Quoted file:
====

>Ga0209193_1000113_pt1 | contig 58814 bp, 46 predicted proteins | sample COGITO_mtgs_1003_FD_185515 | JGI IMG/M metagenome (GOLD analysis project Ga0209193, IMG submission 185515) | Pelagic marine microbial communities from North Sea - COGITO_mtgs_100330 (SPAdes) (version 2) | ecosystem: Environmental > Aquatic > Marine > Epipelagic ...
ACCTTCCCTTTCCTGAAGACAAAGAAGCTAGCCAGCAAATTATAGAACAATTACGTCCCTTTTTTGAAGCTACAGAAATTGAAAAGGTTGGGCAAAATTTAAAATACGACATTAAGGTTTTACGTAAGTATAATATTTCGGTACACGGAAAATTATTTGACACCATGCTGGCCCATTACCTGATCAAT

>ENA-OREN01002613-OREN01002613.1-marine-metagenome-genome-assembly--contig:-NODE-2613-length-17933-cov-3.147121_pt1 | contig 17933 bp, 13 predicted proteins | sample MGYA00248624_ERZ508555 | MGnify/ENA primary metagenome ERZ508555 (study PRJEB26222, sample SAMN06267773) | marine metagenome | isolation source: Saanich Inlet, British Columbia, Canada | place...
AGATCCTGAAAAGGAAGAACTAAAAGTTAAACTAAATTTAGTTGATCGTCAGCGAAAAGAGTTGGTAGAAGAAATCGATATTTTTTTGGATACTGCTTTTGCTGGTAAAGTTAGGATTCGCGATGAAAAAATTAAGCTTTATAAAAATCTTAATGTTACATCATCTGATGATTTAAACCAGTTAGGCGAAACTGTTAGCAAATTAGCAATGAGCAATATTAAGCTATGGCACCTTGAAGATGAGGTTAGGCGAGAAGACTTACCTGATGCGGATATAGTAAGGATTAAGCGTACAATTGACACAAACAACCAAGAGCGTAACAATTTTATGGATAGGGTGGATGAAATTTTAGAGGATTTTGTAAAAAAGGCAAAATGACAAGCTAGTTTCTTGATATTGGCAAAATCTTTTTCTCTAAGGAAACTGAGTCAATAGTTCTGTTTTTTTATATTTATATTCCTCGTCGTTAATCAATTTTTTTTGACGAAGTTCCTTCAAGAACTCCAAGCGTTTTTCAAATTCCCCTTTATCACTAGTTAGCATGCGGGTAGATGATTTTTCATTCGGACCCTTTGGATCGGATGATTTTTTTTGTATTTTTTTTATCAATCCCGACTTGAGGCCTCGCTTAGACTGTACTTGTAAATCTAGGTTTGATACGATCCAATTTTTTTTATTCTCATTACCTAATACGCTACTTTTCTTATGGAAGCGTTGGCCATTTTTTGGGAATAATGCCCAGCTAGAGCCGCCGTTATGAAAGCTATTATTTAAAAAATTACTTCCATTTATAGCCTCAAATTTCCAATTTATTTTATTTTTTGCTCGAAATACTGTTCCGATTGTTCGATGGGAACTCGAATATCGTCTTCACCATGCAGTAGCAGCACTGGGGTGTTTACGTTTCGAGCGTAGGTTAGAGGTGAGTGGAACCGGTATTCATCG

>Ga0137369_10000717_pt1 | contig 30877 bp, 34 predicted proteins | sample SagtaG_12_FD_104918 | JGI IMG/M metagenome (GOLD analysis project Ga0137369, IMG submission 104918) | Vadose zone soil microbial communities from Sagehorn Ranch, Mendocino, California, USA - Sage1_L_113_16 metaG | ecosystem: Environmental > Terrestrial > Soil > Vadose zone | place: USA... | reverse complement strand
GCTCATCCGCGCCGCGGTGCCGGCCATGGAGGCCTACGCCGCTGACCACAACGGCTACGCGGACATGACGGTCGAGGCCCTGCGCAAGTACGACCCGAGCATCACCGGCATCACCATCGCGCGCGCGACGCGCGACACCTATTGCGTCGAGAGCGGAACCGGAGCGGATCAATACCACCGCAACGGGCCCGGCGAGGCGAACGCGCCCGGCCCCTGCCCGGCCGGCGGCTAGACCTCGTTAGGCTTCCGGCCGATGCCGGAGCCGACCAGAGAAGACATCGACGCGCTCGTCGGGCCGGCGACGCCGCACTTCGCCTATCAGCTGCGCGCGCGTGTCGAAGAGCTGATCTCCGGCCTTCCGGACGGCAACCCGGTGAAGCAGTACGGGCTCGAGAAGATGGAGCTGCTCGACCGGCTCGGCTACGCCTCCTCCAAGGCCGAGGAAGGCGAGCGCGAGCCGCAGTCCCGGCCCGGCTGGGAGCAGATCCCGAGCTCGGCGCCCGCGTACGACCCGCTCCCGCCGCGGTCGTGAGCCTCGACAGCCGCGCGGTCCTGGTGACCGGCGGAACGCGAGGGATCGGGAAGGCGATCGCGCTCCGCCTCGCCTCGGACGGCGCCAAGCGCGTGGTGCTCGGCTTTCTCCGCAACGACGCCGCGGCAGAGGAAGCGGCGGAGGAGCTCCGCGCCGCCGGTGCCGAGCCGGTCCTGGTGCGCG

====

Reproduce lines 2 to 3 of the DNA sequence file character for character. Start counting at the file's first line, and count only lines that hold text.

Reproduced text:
ACCTTCCCTTTCCTGAAGACAAAGAAGCTAGCCAGCAAATTATAGAACAATTACGTCCCTTTTTTGAAGCTACAGAAATTGAAAAGGTTGGGCAAAATTTAAAATACGACATTAAGGTTTTACGTAAGTATAATATTTCGGTACACGGAAAATTATTTGACACCATGCTGGCCCATTACCTGATCAAT

>ENA-OREN01002613-OREN01002613.1-marine-metagenome-genome-assembly--contig:-NODE-2613-length-17933-cov-3.147121_pt1 | contig 17933 bp, 13 predicted proteins | sample MGYA00248624_ERZ508555 | MGnify/ENA primary metagenome ERZ508555 (study PRJEB26222, sample SAMN06267773) | marine metagenome | isolation source: Saanich Inlet, British Columbia, Canada | place...